Myrtle Beach Bike Rallies

Police still seek help in solving 2014 Bikefest murders

Time lapse video - Bikefest over 24 Hours

Watch 24 hours of Bikefest sped up to under 20 seconds as filmed from a hotel on Fourth Avenue North on Ocean Boulevard.
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Watch 24 hours of Bikefest sped up to under 20 seconds as filmed from a hotel on Fourth Avenue North on Ocean Boulevard.

Three people were gunned down outside of the Bermuda Sands Resort over Memorial Day weekend in 2014. But no one was ever charged with the killings.

Two years later, officials say they are still waiting for someone with information to come forward.

Officers are no closer to finding the shooter today than they were then, but Myrtle Beach police Lt. Joey Crosby says they aren’t giving up.

“We have not made an arrest in the investigation but it is still an active investigation,” he said. “Until the case is resolved, we’ll continue to ask folks to come forward with any information that they have.”

Officers were called to the Bermuda Sands Resort at 104 N. Ocean Blvd. at 11:03 p.m. on Saturday, May 24, 2014 in reference to a large fight in the street in front of the hotel. As they responded, police learned that 26-year-old Keith Alextruss Williams of Lincolnville had been shot three times.

Devonte Dantzler, 21, Sandy Geddis Barnwell, 22, both of Summerville, and Jamie Williams, 28, of Ladson had gone to the second floor of the hotel after the fight when multiple gunshots were fired, hitting the trio, according to a police report.

Dantzler, Barnwell and Jamie Williams each died from trauma they suffered from the gunshot wounds, Horry County Deputy Coroner Darris Fowler said at the time of the shooting.

Keith Williams was hospitalized, but survived to later be arrested on a stolen weapons charge for a gun found in the trunk of his car the night of the shooting, according to an August 2014 report by our news partner, WPDE.

The Myrtle Beach Police Department worked with the Summerville Police Department in 2014 to track down information about the victims and other clues in search of a lead to the killer. But no suspect was ever named.

One of the driving forces is that you understand as an officer. You speak with the family, you see their pain, you see their hurt so we strive to bring them closure and answers to this investigation and that’s certainly what we’re trying to do.

Lt. Joey Crosby, Myrtle Beach Police Department

“We’re going to continue to work the investigation and try to bring those families closure,” Crosby said. “One of the driving forces is that you understand as an officer. You speak with the family, you see their pain, you see their hurt so we strive to bring them closure and answers to this investigation and that’s certainly what we’re trying to do.”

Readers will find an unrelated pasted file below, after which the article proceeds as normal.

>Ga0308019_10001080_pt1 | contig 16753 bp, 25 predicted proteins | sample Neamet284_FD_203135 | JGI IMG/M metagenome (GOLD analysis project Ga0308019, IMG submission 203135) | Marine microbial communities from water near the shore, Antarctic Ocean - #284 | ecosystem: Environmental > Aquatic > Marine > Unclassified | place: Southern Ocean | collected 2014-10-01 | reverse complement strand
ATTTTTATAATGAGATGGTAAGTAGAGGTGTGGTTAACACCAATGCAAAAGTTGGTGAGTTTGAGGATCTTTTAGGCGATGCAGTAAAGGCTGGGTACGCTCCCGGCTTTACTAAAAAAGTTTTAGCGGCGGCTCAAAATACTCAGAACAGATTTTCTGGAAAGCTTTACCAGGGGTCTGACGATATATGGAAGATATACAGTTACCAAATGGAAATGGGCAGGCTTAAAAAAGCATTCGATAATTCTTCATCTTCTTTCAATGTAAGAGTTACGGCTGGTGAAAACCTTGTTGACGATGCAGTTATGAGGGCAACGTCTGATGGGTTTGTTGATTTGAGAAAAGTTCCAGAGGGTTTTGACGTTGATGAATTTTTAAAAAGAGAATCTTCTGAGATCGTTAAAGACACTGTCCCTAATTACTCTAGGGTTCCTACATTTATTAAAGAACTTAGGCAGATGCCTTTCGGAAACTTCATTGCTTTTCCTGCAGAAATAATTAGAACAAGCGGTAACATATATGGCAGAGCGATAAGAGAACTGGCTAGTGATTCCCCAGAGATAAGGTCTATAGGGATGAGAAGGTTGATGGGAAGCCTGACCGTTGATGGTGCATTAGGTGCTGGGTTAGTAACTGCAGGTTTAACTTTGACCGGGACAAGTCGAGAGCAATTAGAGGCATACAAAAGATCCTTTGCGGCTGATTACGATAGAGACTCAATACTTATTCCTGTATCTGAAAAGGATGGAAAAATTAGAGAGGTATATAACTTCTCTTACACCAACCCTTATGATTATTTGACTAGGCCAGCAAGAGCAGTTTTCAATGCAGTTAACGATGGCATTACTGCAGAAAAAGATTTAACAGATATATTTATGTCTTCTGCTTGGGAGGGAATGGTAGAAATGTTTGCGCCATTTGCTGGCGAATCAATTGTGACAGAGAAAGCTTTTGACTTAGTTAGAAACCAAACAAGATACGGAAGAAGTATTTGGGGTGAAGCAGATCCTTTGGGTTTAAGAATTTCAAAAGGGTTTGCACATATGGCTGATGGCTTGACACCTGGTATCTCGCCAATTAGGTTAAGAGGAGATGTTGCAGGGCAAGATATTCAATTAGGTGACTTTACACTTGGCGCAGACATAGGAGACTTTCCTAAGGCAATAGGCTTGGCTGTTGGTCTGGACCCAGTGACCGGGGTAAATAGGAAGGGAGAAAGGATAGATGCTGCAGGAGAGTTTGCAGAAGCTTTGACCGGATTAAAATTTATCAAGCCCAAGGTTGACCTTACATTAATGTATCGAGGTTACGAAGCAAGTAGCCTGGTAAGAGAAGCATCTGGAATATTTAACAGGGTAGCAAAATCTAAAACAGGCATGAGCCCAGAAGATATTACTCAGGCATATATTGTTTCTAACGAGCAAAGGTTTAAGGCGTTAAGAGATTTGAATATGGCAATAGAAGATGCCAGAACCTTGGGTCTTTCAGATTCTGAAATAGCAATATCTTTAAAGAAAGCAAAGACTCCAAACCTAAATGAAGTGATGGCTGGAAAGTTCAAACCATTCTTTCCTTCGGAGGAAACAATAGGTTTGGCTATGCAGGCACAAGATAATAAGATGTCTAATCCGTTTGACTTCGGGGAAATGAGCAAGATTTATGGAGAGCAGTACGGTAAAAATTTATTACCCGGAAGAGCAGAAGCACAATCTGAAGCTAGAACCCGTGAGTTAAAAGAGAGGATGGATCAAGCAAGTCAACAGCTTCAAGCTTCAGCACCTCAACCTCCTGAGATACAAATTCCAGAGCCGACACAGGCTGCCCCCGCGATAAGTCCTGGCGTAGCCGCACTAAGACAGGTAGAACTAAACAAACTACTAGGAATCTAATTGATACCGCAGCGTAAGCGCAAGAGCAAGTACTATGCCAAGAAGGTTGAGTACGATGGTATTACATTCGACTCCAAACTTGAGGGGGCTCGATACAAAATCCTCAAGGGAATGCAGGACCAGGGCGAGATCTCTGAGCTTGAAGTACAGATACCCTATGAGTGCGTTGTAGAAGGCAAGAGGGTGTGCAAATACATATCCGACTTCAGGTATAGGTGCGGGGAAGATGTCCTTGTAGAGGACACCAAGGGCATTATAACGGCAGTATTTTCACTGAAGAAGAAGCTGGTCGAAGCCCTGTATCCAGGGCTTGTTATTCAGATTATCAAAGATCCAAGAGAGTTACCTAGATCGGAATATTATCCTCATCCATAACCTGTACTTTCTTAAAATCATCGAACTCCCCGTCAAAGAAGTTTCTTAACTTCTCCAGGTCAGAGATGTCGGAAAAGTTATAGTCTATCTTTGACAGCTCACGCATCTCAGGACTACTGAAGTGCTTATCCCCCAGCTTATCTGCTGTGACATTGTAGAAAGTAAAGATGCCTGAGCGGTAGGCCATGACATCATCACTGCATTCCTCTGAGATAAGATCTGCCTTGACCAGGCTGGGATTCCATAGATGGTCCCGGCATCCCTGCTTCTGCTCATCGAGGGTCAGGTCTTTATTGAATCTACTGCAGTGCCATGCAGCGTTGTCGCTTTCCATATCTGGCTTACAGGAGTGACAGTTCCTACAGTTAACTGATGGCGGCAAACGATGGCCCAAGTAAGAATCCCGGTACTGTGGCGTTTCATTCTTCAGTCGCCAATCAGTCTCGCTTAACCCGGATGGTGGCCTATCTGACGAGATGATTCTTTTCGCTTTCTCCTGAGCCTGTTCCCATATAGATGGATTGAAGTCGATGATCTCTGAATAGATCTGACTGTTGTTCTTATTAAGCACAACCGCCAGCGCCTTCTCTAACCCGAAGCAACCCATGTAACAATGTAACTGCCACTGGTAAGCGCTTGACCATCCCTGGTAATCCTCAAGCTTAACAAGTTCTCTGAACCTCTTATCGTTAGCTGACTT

Crosby said they will continue to solicit information this year like they did in 2015. Last year, the Myrtle Beach Police Department used social media to remind people of the case, asking anyone with information about the case to call 843-918-1382. Callers can remain anonymous.

“Somebody may think that information is not important or small, but please allow us the opportunity to see how their piece of information fits into the big puzzle,” Crosby said.

Six other people, in addition to Keith Williams, were injured in a total of eight shootings along Ocean Boulevard in Myrtle Beach during the 2014 Atlantic Beach Bikefest.

But the triple homicide made that year’s event one of the deadliest and spurred changes in public safety measures specifically for Bikefest that continue today.

Extra law enforcement, barricades, a 23-mile traffic loop, a ban on mo-peds and golf carts from entering that loop, a mapping app and extra cameras were put into place to keep traffic flowing, to help officers fight crime and to discourage large gatherings from getting out of control.

Tension was high as officers geared up for Atlantic Beach Bikefest on the Grand Strand last year at a time when some across the nation were starting to question the policing of minority groups. White officers shooting black teens in Ferguson, Mo., New York and Baltimore, Md., fueled those tensions.

Some feared Bikefest 2015 would give birth to protests, riots and more violence. But police hailed their new enforcement of public safety a success, citing no homicides, fewer tickets and fewer arrests last year than the year before, later announcing they would continue the same enforcement this year.

But a new prohibition this year was spawned after officers noticed mo-peds and golf carts snarling traffic along the 23-mile traffic loop. Mo-peds and golf carts will now be banned from the traffic loop roads beginning two hours before the loop opens. The traffic loop will be in place from 10 p.m. to 2 a.m. Friday through Sunday.

Police and city officials are using social media and advertisements to inform people of the changes with messages encouraging Bikefest attendees to obey the laws.

The Myrtle Beach Police Department also developed a mapping app to help motorists know how to navigate the 23-mile traffic loop.

Demekiah Brown comments on Myrtle Beach's 23-mile traffic loop put in place for Atlantic Beach Bikefest and Memorial Day weekend. Her comments are similar to many others heard this week.

Emily Weaver: 843-444-1722, @TSNEmily

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